NIOSH Emphasizes Workstation Design, Training to Mitigate Ergonomic Hazards
During a recent health hazard evaluation (HHE) of a label manufacturing facility, NIOSH staff observed employees working in awkward postures that put them at risk for developing work-related musculoskeletal disorders (MSDs). The HHE, which was requested by facility management, indicates that workstations were not designed so employees could safely perform tasks. Specifically, NIOSH staff noted that hand-working heights were too low or too high, and reach distances were too long. Employees continually bent at the waist while working. The authors of the NIOSH report also indicate the lack of a formal training program covering ergonomics and instruction on how to safely perform job tasks. This lack of training “resulted in a work force that had inconsistent knowledge of how to do its job safely,” according to the report.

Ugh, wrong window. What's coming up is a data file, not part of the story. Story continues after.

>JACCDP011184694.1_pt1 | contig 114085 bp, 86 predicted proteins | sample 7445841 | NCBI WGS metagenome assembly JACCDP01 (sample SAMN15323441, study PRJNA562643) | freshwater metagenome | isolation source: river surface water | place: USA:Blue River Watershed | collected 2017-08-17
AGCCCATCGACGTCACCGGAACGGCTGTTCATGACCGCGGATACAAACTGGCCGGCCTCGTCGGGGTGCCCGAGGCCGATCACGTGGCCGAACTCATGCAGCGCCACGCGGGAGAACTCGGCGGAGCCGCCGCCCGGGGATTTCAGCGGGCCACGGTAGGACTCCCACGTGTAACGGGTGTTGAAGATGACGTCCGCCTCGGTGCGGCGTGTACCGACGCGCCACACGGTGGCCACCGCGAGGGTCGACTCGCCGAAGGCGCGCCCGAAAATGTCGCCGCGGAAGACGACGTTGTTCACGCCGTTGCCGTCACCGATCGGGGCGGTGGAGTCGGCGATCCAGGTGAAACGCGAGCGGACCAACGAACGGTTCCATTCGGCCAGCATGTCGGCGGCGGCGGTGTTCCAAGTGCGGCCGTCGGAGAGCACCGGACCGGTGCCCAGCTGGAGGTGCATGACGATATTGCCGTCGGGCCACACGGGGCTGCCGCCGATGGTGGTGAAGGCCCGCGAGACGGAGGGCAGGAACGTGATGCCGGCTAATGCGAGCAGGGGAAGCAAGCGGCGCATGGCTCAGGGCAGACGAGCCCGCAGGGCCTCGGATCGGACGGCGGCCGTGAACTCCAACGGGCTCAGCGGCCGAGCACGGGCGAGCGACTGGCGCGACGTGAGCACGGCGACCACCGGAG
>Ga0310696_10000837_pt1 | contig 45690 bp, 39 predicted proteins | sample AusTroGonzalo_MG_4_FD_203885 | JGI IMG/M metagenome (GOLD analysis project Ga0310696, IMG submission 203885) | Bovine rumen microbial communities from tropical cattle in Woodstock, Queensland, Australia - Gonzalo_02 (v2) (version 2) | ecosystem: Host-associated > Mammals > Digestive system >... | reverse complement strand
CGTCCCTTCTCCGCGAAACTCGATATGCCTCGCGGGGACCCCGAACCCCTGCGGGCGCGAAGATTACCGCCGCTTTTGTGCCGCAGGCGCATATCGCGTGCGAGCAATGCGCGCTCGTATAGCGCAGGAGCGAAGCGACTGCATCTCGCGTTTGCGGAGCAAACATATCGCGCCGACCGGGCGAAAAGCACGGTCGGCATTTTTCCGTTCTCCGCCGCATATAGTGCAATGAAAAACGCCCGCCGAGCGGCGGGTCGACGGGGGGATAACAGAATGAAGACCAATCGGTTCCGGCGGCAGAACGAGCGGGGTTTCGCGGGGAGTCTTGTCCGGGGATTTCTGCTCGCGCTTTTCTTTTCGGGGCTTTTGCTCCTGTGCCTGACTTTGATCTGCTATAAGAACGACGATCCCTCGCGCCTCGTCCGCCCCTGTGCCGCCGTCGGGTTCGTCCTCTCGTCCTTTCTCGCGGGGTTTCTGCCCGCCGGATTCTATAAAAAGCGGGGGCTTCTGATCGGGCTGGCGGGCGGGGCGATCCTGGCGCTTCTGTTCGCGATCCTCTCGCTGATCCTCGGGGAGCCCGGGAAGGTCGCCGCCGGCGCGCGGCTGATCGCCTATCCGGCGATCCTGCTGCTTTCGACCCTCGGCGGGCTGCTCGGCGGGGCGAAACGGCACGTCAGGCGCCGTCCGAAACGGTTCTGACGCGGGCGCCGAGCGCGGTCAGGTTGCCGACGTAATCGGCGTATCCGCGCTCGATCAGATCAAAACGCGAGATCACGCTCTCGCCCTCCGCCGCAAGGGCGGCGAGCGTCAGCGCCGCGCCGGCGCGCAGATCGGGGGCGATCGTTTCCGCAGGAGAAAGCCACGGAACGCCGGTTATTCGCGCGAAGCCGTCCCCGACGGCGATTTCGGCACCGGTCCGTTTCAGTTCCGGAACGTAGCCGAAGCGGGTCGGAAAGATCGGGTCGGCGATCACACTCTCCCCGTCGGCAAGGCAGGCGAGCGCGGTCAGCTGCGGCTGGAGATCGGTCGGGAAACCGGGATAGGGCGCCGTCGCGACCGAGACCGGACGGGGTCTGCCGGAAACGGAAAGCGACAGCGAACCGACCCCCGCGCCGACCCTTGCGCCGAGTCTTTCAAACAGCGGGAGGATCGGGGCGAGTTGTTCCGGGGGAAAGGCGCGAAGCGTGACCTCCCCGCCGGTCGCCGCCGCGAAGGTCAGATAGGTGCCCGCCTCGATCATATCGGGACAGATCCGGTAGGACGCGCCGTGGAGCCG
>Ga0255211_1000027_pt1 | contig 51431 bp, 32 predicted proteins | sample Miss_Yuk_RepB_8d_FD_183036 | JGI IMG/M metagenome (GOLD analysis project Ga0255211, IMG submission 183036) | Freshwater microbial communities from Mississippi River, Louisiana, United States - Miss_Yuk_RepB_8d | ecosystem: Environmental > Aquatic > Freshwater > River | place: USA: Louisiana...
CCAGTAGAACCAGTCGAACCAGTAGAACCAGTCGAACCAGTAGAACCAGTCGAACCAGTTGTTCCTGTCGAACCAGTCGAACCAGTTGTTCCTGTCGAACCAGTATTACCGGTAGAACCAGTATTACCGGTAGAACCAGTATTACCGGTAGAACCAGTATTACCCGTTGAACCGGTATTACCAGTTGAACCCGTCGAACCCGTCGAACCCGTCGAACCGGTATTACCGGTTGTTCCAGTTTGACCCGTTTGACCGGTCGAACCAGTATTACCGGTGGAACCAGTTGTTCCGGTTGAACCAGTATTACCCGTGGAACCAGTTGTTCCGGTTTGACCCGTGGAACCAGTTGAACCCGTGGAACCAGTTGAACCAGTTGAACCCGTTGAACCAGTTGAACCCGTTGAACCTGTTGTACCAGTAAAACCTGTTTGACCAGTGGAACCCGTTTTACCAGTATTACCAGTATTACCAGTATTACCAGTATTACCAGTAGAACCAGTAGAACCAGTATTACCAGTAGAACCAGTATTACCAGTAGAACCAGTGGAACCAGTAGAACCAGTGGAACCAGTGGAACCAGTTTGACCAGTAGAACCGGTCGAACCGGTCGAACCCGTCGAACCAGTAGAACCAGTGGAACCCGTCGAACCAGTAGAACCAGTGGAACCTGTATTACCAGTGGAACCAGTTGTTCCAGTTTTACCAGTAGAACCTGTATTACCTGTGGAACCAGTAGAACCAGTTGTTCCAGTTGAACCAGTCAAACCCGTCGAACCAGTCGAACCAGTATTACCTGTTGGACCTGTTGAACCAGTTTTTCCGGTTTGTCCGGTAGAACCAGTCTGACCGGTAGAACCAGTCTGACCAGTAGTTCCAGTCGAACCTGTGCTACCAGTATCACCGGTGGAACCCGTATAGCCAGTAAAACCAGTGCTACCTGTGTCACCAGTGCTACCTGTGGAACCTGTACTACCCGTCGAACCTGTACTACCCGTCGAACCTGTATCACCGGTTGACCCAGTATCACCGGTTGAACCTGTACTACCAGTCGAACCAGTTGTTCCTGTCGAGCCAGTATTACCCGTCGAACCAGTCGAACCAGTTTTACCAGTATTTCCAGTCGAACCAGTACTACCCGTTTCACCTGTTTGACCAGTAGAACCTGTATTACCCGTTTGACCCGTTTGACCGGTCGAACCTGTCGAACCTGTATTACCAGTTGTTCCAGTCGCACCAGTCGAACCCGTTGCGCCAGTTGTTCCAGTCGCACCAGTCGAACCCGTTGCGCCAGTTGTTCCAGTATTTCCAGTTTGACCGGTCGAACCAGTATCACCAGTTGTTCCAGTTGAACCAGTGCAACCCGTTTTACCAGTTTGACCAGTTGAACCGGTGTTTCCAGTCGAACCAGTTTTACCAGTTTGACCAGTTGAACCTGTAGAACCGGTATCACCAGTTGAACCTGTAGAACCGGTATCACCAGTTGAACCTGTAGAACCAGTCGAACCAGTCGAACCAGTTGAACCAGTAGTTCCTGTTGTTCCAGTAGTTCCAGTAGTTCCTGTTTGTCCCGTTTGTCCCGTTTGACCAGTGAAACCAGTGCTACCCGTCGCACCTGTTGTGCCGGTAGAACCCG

The report lists several recommendations to the employer to improve health and safety at the facility, including:
- adjust staffing or assigned work hours to increase employees’ rest and recovery times
- provide ergonomics training to all employees annually
- write standard operating procedures for each job task to reduce overexertion injuries
- implement a formal training program for new workers that includes a skills and safety evaluation by a supervisor before a new employee is permitted to work unsupervised
- redesign workstations to match ergonomic design guidelines as detailed in the report